and the Caribbean," he told business officials.
Obama also hailed the potential to boost trade between the
"nearly a billion consumers" of North and South America.
The reality, though, is different: China has taken advantage
of perceived U.S. neglect and is now the main trade partner for
various countries, including regional powerhouse Brazil.
Running for re-election in November, Obama is also under
pressure from domestic voters to show his foreign policies give
priority to trade that creates American jobs.
Latin American leaders are also pressuring the United States
for an overhaul of anti-drug policies, including possible
narcotics legalization as a way to take profits out of the
"Sometimes those controversies date back to before I was
born," Obama said wryly.
"And sometimes I feel as if in some of these discussions, or
at least the press reports, we're caught in a time warp, going
back to the 1950s and gunboat diplomacy and Yankees and the Cold
War, and this and that and the other."
OBAMA FIRM ON DRUGS
Many in Latin America feel a new approach is needed to the
drug war - and a shift away from hard-line policies - after
decades of violence, in producer and trafficking nations like
Colombia and Mexico.
But Obama was firm in rejecting calls to legalize either
growing or consuming drugs. "I don't mind a debate around issues
like decriminalization. I personally don't agree that's a
solution to the problem," Obama said.
Colombian pop star Shakira brought a splash of showbiz to
the proceedings by singing her national anthem at the start of
Missing from the OAS' sixth such hemispheric gathering were
Ecuador's Rafael Correa, who is boycotting the event over Cuba's
exclusion, and Venezuela's Chavez, who is undergoing cancer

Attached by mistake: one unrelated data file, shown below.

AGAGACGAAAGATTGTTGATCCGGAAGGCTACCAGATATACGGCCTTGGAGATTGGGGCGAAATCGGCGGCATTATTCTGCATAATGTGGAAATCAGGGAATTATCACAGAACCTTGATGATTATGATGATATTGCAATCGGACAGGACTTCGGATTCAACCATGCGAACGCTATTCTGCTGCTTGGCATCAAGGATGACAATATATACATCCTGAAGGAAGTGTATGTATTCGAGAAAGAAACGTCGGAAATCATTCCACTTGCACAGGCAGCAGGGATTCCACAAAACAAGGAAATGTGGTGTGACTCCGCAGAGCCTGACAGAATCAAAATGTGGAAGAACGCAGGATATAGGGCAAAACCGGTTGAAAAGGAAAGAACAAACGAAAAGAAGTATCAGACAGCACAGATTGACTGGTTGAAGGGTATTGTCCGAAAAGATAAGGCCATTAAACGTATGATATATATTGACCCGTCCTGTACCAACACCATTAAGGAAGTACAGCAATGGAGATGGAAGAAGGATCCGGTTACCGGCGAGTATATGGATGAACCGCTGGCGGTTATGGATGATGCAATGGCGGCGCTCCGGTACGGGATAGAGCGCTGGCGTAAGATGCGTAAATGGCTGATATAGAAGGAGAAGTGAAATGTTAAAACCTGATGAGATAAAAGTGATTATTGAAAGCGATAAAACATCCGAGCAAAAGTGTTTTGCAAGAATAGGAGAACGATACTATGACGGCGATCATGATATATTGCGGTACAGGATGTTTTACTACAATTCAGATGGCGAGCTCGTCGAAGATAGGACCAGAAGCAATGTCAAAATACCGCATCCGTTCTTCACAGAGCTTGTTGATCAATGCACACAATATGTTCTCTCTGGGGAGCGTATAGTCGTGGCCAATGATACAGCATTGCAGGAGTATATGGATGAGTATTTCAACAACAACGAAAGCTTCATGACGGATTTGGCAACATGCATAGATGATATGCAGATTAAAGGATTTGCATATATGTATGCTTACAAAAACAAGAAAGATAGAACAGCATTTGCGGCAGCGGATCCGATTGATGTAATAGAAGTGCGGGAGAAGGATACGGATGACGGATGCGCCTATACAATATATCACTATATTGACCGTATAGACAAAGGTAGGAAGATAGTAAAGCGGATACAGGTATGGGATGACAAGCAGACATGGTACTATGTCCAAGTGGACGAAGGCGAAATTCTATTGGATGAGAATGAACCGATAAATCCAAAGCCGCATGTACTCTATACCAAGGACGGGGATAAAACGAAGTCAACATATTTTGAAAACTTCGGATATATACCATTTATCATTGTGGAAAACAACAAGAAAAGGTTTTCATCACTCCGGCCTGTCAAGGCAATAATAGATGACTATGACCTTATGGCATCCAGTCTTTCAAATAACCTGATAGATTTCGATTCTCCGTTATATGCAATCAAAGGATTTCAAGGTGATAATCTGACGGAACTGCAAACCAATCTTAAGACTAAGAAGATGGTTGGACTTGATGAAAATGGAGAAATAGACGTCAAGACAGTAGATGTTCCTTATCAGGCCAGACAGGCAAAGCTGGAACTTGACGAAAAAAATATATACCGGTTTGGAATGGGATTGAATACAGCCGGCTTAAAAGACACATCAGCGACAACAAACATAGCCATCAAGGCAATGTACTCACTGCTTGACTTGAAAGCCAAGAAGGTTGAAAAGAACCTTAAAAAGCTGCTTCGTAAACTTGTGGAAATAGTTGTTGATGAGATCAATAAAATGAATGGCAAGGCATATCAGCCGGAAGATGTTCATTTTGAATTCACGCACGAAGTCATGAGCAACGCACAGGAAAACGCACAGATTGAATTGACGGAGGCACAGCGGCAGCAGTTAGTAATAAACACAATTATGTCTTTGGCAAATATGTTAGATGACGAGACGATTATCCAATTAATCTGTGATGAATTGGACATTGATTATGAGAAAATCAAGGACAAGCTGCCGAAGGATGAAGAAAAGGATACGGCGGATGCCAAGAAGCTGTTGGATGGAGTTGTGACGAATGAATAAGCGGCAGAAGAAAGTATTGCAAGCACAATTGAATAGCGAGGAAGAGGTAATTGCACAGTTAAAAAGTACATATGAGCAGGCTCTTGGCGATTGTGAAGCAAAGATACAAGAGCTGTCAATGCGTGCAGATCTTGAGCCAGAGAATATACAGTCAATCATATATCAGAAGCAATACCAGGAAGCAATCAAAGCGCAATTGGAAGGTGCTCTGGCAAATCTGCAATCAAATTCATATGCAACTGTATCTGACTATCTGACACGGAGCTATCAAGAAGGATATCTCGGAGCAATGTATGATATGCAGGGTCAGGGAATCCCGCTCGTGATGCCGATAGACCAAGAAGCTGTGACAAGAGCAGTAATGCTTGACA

Brazilian President Dilma Rousseff gave Obama an earful on
U.S. expansionist monetary policy that is sending a flood of
funds into developing nations, forcing up currencies and hurting
and other rich nations' competitiveness.
"The way these countries, the most developed ones,
especially in the euro region in the last year, have reacted to
the crisis with monetary expansion has produced a monetary
tsunami," she said, as Obama listened.
"Obviously we have to take measures to defend ourselves.
Note the word I chose - 'defend,' not 'protect,'" added
Rousseff, whose government's actions to curb imports have been
decried as protectionism by some in the region.
The host, President Juan Manuel Santos, is using the summit
to showcase Colombia's new economic stability after decades of
guerrilla and drug violence that scared off investors.
Although seeking to position himself as a regional mediator
- particularly between conservative governments and the
anti-American bloc led by Chavez - Santos nevertheless weighed
in to support Brazil's position in front of Obama.
"In some way, (they) are exporting their crisis to us via
the appreciation of our currencies," Santos said, referring to
the damage done to local exporters as Latin American currencies
gain strength. "I share President Dilma Rousseff's anxiety."